Photographer Q&A: Rachid Dahnoun on Assignment for Backpacker Magazine

Adventure photographer Rachid Dahnoun has never met a mountain he didn’t like. So when Backpacker contacted him to shoot a feature story about Dominica’s 115-mile Waitukubuli National Trail, he immediately jumped on board.

Dahnoun and writer Kelly Bastone spent 10 rainy days hiking and documenting the new long trail on the not-so-well-known Caribbean island, which was completed in 2011 as an effort to promote tourism. To date, the WNT has been the largest non-road infrastructure project ever attempted on Dominica. During the trip, Dahnoun and Bastone met the locals, explored the terrain and went on some incredible hikes. The feature recently ran in the March edition of Backpacker. Read the article here.

We sat down with Dahnoun to hear more about this assignment. Here’s what he had to say about his career, hiking the WNT, and his advice for aspiring adventure photographers.

A backpacker (Kelly Bastone) hikes next to the Atlantic Ocean on Segment 6 of the Waitukubuli National Trail on the Caribbean island of Dominica.
A backpacker (Kelly Bastone) hikes next to the Atlantic Ocean on Segment 6 of the Waitukubuli National Trail on the Caribbean island of Dominica.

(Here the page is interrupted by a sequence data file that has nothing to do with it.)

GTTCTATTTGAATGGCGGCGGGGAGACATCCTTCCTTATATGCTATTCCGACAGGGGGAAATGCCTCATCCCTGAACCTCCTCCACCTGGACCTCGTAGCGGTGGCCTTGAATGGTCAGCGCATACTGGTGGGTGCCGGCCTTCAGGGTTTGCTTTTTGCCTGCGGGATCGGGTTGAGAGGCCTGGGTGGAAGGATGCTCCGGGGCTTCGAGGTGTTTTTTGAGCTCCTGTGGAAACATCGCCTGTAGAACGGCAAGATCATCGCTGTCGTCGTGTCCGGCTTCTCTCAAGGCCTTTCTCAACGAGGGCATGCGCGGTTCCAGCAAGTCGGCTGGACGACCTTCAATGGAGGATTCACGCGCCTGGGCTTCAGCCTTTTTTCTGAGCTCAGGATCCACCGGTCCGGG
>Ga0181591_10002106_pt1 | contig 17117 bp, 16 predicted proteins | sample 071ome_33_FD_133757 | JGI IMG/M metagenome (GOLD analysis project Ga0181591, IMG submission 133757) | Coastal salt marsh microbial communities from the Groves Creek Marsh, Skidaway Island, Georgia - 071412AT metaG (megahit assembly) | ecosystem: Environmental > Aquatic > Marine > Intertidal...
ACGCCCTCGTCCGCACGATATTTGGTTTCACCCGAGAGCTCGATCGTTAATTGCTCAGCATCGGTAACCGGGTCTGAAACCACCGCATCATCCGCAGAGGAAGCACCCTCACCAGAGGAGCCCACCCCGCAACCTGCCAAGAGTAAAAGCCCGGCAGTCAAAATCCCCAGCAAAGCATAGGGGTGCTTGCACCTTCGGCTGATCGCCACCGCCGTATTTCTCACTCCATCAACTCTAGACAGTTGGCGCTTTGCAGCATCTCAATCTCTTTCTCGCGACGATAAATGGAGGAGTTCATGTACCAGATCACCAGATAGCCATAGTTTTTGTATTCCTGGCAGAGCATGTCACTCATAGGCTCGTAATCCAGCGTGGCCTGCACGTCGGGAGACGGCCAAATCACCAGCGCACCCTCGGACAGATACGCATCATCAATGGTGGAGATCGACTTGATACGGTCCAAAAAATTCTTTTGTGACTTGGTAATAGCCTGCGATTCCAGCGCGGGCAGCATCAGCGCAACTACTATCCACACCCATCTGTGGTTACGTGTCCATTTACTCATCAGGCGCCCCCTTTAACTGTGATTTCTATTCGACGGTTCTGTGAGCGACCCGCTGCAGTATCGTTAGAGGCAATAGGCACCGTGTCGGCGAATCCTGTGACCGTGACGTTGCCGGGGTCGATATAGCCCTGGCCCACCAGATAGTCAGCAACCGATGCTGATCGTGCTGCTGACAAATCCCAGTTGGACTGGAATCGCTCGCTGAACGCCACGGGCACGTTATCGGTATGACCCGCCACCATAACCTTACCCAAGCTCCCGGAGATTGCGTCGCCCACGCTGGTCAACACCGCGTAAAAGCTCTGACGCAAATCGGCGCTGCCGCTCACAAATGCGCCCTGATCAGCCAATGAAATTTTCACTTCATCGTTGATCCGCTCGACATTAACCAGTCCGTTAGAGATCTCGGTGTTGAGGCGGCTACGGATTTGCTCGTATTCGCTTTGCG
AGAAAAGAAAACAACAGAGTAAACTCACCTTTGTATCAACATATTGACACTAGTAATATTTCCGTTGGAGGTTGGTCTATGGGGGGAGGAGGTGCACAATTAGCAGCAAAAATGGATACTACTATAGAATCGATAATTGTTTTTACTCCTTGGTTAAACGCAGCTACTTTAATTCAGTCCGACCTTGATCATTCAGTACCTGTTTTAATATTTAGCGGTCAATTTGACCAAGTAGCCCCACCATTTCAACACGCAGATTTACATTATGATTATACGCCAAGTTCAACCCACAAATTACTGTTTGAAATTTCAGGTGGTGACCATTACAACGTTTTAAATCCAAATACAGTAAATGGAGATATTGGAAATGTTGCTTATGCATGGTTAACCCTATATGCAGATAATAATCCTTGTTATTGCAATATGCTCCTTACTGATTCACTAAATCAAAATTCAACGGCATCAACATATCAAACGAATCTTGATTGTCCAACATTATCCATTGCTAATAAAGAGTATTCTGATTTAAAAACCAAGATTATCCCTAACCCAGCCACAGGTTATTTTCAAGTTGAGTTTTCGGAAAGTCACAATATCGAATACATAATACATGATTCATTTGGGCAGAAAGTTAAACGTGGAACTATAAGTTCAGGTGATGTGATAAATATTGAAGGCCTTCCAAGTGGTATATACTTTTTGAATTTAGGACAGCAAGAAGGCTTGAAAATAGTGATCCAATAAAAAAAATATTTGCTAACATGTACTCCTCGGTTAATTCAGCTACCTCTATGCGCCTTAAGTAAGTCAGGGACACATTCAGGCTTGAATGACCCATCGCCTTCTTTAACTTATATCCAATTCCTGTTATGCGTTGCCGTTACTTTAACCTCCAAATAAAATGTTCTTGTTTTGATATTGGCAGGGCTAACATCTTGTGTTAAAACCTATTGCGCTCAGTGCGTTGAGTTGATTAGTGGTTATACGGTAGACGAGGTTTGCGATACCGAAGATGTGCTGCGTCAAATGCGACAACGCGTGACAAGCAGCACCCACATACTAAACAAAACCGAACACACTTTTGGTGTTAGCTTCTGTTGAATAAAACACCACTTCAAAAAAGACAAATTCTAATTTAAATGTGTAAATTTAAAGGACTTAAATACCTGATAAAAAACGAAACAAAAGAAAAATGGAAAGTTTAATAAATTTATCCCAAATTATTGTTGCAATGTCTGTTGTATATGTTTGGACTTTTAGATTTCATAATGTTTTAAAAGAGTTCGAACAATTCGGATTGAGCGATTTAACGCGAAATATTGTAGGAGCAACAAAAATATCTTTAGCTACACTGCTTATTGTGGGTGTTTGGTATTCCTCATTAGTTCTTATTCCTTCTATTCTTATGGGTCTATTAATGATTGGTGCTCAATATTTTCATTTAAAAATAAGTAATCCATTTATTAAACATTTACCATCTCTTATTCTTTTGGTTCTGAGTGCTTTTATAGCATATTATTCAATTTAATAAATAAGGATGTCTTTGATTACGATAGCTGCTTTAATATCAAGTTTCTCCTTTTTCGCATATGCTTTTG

What originally inspired you to become an adventure photographer?

Before starting college I took a NOLS (National Outdoors Leadership School) semester, and that was one of those mind-blowing trips. The entire semester was 3.5 months in the backcountry. We completed 3 weeks of winter touring and telemark skiing in the Wind River Range in Wyoming, a month backpacking in Canyonlands National Park, 2 weeks whitewater kayaking on the Green River in Utah, another week on the Dolores River in Colorado, rock climbing in the City of Rocks National Preserve in Idaho for 2 weeks, then Split Rock in Wyoming for another 2 weeks. I made some of the best friends of my life and I got to see some of the most beautiful and iconic places in the American West.